Dan and myself decided that we had enough time for a little more food shopping for tomorrow (and possibly grab another snack) so headed off to find the Lidl. We could see one or two other teams also roving around looking for some decent food as we walked through the town. The lidl proved to be similarly rich treasure trove of good cheap race food as the Aldi had been earlier. I grabbed enough items that I thought I could carry, making sure to get anything that I might want that I hadn’t seen earlier in Aldi.
We made our way back to the cafe, and onwards on back towards the hallway. We could see the rest of the lads in the distance also making their way back to the buses. We caught up with them just as they reached the buses. We worked out which one we needed to catch to take us back to our accommodation (groups of teams were being housed in a few different locations). After being joined by one or two other teams the bus didn’t take long to leave for the twenty minute or so trip back.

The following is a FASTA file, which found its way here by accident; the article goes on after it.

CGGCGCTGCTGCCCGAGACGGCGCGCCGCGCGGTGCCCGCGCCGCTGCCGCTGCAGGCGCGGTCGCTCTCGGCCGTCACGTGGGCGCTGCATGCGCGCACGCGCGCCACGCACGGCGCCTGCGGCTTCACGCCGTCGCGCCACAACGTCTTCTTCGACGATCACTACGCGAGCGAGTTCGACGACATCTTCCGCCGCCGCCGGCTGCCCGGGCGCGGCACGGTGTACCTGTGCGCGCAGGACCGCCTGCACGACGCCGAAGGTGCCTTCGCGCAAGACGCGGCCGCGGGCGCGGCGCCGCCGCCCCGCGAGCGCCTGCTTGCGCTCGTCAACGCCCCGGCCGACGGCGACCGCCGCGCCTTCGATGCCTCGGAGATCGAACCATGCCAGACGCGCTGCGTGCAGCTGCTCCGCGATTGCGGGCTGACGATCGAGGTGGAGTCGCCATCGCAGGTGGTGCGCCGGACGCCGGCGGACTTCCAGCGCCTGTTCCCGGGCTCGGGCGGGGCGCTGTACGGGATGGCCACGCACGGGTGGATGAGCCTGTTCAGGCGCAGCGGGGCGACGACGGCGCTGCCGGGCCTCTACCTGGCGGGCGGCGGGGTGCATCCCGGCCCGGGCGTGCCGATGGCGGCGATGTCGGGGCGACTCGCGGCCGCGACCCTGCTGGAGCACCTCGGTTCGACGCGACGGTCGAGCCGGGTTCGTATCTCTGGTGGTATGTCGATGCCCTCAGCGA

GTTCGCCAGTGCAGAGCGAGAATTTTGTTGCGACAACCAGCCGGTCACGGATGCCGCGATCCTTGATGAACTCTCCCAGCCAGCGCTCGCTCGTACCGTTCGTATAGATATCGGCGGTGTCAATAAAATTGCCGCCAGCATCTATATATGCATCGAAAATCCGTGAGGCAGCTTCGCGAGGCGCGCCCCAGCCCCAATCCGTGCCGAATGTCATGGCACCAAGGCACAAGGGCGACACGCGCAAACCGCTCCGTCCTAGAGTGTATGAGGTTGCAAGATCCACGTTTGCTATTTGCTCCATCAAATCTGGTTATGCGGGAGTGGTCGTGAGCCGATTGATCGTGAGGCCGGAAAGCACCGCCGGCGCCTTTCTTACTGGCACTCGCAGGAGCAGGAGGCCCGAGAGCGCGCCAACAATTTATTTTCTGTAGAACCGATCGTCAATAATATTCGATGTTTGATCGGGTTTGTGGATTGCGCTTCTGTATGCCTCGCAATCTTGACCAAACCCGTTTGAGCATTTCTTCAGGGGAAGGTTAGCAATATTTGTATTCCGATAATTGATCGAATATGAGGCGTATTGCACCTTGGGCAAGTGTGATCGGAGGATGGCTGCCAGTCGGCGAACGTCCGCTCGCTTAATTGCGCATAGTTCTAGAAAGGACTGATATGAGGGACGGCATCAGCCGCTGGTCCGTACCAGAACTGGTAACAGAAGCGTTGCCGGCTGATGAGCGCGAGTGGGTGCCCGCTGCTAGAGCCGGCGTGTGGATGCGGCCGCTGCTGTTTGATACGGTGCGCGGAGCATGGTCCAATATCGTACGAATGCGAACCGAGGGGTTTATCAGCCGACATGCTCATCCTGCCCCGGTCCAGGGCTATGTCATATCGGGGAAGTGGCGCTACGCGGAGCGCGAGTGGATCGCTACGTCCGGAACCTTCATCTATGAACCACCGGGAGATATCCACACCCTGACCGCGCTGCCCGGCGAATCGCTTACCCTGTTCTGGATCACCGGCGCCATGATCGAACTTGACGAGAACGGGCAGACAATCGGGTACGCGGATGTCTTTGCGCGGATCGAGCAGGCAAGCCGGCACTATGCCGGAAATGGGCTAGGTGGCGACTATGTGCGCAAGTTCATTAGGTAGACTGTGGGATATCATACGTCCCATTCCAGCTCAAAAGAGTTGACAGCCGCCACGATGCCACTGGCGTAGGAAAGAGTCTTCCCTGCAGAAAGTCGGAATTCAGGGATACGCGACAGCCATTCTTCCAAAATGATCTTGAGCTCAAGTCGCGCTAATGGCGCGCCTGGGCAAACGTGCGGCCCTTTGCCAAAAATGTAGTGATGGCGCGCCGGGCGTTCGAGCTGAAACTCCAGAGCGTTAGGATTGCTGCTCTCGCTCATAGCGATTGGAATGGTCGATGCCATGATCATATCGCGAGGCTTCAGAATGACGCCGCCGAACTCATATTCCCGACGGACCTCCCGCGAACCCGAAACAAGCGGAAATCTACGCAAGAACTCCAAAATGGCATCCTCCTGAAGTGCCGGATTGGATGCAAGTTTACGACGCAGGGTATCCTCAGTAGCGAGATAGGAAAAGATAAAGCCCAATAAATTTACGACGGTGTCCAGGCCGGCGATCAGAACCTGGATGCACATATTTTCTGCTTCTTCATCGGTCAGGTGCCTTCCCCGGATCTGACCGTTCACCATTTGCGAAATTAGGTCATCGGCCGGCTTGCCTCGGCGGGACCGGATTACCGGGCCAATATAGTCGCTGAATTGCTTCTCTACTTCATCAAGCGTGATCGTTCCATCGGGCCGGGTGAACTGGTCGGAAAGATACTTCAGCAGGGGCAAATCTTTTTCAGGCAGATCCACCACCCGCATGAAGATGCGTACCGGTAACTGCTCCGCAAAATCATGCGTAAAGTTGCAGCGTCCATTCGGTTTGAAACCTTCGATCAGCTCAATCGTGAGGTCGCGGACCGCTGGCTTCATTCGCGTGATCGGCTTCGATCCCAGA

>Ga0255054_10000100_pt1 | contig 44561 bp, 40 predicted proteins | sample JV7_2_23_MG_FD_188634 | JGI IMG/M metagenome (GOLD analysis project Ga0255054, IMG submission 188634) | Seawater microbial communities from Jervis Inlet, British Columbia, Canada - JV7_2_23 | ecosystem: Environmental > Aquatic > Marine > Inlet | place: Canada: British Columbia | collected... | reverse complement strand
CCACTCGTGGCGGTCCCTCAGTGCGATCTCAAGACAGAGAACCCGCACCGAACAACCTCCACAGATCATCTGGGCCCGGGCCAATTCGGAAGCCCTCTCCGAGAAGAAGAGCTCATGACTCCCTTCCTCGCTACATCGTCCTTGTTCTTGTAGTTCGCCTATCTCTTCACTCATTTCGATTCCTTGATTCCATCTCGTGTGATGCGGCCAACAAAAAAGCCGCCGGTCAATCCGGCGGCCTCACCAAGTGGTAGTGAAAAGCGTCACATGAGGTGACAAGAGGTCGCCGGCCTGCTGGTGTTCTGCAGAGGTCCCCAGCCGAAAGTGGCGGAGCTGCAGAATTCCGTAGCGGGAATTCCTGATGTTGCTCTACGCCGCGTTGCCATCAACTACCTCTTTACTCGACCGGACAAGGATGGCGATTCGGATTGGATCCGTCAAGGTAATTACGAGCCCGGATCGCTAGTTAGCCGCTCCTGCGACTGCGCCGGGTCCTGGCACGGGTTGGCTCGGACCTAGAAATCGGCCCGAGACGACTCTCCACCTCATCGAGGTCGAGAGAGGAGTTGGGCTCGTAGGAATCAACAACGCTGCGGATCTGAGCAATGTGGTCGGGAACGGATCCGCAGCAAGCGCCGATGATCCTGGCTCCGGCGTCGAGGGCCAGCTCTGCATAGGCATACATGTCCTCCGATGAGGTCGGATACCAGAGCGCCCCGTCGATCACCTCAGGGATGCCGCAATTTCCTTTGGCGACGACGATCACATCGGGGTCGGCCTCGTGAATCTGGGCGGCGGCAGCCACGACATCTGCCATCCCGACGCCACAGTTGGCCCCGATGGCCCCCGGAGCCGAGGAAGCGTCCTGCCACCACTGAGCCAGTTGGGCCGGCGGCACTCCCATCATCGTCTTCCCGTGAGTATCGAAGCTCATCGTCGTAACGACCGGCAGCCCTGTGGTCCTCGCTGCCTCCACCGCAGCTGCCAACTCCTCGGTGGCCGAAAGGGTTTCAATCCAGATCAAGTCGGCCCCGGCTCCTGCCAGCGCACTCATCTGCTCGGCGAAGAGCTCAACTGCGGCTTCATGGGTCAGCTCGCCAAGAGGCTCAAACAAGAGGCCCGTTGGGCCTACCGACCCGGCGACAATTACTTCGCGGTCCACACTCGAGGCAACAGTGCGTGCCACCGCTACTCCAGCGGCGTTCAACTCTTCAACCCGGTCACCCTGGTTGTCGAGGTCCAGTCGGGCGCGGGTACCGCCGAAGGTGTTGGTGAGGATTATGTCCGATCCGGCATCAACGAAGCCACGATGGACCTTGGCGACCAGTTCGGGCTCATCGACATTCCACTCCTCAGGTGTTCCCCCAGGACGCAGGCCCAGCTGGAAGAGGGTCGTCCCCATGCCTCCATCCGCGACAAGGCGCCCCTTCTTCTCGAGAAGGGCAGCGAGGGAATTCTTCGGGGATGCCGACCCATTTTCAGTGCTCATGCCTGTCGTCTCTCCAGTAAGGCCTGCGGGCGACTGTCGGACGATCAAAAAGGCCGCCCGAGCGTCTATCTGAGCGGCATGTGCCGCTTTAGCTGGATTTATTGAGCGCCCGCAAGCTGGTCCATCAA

Back at the accommodation we started to get ourselves organised. Eddie grabbed a bed for himself. All the runners sorted out our race clothes and food and assembled it all for transportation to the race in the morning. John and myself both went through what gear we had with Gary and Kevin, so that they would know what everything was, and what we could be looking for in the race. We also went over our various foods and potions and what we thought was likely to be used.
After all that was completed it was still early enough in the evening. We made our way down to the bar/cafe area in the accommodation which was also the only spot where free WiFi could be picked up with any reliability We relaxed down there for a while. John had a lot of sheets of paper with race pacing and timings set out and cross referenced with lap times etc. He went through a lot of detail on potential target distances and placings, both for individuals and as a team, and outlined how a few combinations and permutations would work, based on the results from last years race. None of this had much of an impact on me, as I knew I would set out with my race strategy and pacing decided, and would be well focused on this.
By about 10 in the evening we made our way back to the accommodation The weather had turned a bit nastier at this stage, which wouldn’t be so good for the race. I hoped we wouldn’t be facing 24 hours of rain! I don’t really suffer from any pre-race nerves or tension at 24 hour races. The logistics are simple enough that I can usually get to sleep easily enough without anything weighing on my mind. This proved to be the case again, and I slept pretty soundly.